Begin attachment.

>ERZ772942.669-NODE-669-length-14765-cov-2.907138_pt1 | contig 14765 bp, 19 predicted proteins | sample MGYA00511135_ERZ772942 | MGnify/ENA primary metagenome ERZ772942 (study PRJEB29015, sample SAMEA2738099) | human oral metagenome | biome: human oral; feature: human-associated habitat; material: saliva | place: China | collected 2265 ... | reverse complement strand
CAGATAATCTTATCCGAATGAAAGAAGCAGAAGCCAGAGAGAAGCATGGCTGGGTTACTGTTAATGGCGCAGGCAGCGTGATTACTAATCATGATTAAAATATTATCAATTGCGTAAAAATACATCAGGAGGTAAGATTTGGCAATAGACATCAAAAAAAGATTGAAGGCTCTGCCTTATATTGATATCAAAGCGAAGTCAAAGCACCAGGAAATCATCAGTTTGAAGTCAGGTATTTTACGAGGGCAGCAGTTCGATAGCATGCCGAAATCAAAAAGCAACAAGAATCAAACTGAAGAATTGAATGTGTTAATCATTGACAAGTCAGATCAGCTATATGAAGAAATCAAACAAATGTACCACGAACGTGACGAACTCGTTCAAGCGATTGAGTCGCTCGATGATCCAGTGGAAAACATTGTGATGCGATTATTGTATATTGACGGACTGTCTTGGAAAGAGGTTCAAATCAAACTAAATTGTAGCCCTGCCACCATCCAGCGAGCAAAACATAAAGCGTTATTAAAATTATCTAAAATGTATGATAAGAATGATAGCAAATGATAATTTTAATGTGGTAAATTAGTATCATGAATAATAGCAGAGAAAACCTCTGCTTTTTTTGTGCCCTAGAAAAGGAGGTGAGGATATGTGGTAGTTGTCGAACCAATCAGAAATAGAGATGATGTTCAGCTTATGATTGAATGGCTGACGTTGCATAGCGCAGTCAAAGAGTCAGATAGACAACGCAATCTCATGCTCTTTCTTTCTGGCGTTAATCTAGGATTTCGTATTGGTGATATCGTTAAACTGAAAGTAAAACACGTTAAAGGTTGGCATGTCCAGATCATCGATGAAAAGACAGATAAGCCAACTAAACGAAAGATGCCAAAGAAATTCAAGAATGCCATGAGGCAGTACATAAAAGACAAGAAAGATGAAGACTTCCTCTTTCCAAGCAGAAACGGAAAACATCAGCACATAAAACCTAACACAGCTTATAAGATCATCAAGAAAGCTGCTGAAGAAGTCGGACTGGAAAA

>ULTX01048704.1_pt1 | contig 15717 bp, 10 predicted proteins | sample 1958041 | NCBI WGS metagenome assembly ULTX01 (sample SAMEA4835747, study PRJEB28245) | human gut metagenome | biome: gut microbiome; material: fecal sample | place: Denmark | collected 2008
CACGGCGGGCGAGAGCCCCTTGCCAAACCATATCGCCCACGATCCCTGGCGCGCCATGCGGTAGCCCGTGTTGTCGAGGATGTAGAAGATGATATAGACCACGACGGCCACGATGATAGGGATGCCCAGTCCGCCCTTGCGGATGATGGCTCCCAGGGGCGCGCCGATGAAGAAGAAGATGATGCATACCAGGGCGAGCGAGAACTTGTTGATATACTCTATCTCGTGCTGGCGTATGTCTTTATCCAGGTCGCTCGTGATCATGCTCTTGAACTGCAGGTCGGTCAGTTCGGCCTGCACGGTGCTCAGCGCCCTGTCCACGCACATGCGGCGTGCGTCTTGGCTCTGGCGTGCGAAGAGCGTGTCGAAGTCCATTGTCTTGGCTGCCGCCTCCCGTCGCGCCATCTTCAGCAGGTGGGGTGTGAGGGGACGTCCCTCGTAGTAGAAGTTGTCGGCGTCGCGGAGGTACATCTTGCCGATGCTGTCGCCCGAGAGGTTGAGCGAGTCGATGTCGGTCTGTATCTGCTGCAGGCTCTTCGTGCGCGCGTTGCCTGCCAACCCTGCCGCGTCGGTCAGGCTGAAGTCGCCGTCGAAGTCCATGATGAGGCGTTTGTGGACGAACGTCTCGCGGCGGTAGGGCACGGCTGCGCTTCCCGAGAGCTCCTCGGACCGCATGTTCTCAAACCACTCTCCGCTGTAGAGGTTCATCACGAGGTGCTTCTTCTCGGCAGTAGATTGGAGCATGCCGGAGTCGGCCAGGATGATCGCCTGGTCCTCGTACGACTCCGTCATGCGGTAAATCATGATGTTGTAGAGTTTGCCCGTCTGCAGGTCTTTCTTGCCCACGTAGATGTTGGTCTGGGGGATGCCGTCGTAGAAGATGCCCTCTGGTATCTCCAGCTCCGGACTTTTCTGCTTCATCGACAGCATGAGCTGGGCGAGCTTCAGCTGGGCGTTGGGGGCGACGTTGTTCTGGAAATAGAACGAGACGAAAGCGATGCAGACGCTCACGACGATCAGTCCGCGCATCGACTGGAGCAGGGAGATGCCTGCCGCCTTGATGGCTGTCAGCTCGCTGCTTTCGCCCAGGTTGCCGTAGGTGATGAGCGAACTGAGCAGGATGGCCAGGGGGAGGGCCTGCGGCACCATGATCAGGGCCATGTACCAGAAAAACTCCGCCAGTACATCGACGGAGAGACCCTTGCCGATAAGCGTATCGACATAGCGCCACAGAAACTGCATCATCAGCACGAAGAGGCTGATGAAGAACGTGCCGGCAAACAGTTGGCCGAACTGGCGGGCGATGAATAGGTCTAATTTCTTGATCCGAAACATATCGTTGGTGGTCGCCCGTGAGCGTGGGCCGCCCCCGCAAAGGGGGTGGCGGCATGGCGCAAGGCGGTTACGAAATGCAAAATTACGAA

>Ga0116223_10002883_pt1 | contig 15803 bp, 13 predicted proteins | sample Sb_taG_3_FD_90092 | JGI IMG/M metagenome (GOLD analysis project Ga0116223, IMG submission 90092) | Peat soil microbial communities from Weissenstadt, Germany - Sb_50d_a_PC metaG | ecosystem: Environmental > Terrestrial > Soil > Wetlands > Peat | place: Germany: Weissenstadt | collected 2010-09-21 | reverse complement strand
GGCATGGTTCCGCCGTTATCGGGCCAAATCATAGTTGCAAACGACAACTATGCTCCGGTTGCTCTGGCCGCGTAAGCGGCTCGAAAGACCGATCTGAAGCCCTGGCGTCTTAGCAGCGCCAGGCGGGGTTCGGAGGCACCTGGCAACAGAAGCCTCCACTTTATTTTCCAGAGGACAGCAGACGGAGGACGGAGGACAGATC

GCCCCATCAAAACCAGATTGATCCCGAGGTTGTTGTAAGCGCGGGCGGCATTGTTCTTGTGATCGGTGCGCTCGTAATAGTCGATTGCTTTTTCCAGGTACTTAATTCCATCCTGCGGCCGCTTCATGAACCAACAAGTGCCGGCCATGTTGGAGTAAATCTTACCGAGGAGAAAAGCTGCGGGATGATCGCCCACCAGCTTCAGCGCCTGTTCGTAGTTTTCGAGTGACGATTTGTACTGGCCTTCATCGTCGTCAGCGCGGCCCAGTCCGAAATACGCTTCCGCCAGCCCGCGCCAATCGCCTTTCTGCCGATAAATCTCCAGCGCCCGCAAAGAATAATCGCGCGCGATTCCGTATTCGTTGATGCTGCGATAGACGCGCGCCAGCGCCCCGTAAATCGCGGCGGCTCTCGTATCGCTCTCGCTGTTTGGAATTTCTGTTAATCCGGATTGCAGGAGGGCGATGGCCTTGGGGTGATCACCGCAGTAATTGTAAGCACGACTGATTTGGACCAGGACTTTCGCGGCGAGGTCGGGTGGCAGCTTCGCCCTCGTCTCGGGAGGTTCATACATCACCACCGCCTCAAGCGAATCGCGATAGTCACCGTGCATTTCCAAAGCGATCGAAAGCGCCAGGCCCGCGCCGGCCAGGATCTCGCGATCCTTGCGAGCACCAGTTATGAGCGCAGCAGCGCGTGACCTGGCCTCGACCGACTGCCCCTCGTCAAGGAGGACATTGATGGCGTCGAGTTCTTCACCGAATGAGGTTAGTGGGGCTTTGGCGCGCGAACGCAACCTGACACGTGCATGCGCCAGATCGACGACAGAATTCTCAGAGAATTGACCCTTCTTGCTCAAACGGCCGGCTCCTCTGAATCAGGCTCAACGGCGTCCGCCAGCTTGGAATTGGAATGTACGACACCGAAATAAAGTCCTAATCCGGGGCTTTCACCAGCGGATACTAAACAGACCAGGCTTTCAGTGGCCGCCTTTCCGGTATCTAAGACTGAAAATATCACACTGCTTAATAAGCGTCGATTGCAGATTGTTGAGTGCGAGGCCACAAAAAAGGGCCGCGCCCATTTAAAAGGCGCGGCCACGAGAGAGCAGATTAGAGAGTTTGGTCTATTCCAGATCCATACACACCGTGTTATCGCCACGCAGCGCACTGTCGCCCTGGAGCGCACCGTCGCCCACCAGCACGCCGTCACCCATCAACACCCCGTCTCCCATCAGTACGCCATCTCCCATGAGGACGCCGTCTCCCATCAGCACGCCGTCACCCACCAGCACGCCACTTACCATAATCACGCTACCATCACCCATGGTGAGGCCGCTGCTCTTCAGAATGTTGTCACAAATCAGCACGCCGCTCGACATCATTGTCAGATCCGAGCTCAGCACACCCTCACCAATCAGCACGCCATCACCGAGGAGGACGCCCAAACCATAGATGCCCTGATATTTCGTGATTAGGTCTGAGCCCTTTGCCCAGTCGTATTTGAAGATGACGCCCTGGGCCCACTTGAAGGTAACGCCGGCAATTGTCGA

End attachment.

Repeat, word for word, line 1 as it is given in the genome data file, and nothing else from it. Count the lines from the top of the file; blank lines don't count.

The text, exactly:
>ERZ772942.669-NODE-669-length-14765-cov-2.907138_pt1 | contig 14765 bp, 19 predicted proteins | sample MGYA00511135_ERZ772942 | MGnify/ENA primary metagenome ERZ772942 (study PRJEB29015, sample SAMEA2738099) | human oral metagenome | biome: human oral; feature: human-associated habitat; material: saliva | place: China | collected 2265 ... | reverse complement strand